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Revitalizing Endangered Languages

Edited by Justyna Olko & Julia Sallabank

Revitalizing Endangered Languages "This guidebook provides ideas and strategies, as well as some background, to help with the effective revitalization of endangered languages. It covers a broad scope of themes including effective planning, benefits, wellbeing, economic aspects, attitudes and ideologies."

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Dissertation Information

Title: The Grammar of Have in a Have-less Language: Possession, Perfect, and Ergativity in North Russian Add Dissertation
Author: Hakyung Jung Update Dissertation
Email: click here to access email
Institution: Harvard University, Department of Slavic Languages and Literatures
Completed in: 2008
Linguistic Subfield(s): Historical Linguistics; Syntax; Typology;
Subject Language(s): Russian
Language Family(ies): Slavic Subgroup
Director(s): Alan Timberlake
Andrew Nevins
Michael Flier
Patricia Chaput

Abstract: This dissertation investigates the syntax of the be-possessive and its
extension to the perfect construction that encodes ergativity in North
Russian, in the context of parametric variation. In this study, seemingly
unrelated phenomena such as perfect, obligation, and ergative constructions
are construed as extensions of possessive structure involving be, as the
consequence of the have/be parameter.

One primary claim on the underlying structure of the be-possessive in
Russian is that the possessor is base-generated as an external argument,
whereas the possessed noun is generated as a predicative nominal in a DP
structure embedded under the copula. This view is supported by Russian data
indicating the lack of predicate inversion in this construction. Another
crucial component of the structure is a low focus projection, which is
independently supported by relatively free word order, sensitive to
information structure. The cross-linguistic have-/be-possessive alternation
is viewed as depending on a language's functional inventory, including a
prepositional complementizer with or without a Case feature.

The proposed structure of the Russian be-possessive construction directly
feeds the account of the syntax of the be-perfect in North Russian. The
perfect construction appears to be a parametric variant of the possessive
structure. In particular, the embedded DP structure of the possessive
construction is replaced by the CP structure in the perfect on the
assumption of symmetrical geometry of DP and CP projections. The be-perfect
structure provides an adequate environment where ergativity is encoded via
distinct degrees of nominalization of the participle phrase. The
micro-variations in Case and Agreement in this construction are accounted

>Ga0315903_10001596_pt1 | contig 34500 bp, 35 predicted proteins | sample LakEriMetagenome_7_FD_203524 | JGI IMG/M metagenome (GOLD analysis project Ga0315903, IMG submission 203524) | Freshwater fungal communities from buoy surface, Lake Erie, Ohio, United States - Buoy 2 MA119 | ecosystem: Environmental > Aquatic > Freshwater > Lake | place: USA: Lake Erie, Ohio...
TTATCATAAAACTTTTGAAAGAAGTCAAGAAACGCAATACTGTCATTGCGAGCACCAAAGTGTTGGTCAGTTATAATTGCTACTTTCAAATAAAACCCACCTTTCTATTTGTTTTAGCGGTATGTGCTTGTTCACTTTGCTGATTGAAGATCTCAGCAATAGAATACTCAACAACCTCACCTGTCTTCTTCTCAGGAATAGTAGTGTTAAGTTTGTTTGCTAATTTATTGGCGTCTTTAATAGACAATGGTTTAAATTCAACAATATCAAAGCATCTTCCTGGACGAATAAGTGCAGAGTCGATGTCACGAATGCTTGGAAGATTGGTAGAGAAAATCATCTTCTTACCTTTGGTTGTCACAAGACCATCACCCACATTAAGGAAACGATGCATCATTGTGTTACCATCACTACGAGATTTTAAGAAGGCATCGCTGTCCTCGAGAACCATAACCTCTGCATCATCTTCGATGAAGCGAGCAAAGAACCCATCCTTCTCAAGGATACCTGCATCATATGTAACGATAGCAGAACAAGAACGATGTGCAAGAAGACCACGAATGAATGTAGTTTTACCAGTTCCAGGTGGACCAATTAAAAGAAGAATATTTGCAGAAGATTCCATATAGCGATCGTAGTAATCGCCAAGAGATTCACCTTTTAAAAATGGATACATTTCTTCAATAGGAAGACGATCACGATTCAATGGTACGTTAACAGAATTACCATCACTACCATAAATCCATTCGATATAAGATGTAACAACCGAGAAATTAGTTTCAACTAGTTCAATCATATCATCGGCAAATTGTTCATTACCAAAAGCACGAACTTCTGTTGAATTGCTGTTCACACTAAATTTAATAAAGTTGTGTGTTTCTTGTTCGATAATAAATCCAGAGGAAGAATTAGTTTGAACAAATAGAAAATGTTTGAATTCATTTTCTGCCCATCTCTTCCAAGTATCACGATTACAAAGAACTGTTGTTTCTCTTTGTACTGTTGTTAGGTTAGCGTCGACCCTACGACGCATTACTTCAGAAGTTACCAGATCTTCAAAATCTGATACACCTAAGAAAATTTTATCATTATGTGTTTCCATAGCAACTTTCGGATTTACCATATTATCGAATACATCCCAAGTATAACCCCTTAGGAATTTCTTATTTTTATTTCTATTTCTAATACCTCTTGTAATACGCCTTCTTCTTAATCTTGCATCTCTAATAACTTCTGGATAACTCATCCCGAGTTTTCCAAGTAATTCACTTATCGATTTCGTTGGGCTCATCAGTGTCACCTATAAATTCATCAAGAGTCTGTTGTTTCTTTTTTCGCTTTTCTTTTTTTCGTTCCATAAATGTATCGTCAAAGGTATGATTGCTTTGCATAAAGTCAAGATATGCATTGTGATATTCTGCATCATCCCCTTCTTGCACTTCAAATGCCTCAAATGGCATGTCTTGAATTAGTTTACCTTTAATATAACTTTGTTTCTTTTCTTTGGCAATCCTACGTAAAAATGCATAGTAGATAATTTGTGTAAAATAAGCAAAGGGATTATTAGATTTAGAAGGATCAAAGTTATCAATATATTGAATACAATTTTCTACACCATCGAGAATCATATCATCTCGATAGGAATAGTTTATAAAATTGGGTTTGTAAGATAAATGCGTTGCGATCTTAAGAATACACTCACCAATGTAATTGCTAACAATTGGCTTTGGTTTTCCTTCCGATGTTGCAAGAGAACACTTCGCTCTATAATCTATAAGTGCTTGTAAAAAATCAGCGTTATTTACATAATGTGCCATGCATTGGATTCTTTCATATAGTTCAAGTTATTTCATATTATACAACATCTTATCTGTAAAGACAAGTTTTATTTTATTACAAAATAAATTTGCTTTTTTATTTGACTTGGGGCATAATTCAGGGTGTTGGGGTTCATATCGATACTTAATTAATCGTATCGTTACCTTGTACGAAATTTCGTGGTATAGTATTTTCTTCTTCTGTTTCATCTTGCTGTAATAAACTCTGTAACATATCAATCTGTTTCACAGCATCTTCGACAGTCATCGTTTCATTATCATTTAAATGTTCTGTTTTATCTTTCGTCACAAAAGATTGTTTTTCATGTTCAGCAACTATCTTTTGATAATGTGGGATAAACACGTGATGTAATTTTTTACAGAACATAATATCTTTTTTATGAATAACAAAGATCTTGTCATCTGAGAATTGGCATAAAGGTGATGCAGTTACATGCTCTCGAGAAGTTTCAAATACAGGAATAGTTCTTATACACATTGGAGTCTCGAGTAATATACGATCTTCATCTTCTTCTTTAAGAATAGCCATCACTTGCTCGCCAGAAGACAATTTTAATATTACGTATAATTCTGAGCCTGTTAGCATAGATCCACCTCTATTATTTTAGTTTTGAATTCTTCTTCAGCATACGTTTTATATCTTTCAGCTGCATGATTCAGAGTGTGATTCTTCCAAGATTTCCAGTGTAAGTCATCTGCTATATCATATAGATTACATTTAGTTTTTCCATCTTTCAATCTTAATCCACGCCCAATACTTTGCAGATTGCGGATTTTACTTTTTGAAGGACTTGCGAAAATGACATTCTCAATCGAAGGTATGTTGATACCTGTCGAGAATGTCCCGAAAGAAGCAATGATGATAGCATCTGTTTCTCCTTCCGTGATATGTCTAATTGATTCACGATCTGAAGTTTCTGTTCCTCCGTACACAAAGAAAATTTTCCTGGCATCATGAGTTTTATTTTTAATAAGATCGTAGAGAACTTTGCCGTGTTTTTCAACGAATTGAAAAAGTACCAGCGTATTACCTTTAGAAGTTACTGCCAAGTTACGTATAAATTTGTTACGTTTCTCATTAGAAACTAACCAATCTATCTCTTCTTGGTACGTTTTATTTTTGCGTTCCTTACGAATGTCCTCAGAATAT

for as a consequence of parametric difference of the categorial nature of
the lowest functional node. This proposal provides a unified syntactic
account of case-marking and agreement in Tense/Aspect split-ergative
languages. The relevance of the be-possessive perfect structure for an
ergative pattern shows that the Tense/Aspect split-ergative system is a
syntactically constrained phenomenon rather than a purely morphological

The be-possessive perfect in North Russian developed from the passive
combined with a benefactive/possessive applicative phrase. The most crucial
innovation in the development process of the North Russian perfect is
construed as the change of the argument structure of the small clause
(voice shift) along with the change of the semantic contents of the
possessive phrase and its syntactic mapping. The voice shift was triggered
by the change of the argument status of the possessive phrase from a
benefactive applicative to an agentive external argument. The reanalysis of
the argument status of the possessive phrase is conditioned by the semantic
ambiguity of the possessive phrase (agentive ~ possessive) and directed by
the markedness principle: the most unmarked base-position of an agentive
argument with subject properties is Spec,vP.

An important contribution of this study is that it proposes a syntactic
structure that provides a unified account of various oblique subject
constructions across languages. The derivational process of diverse
constructions from a common underlying structure is represented in terms of
parametric variations. In this respect, this dissertation makes empirical
and theoretical contributions to a long explored question in linguistics,
namely, how to explicate the relation between invariance and variation in
natural languages.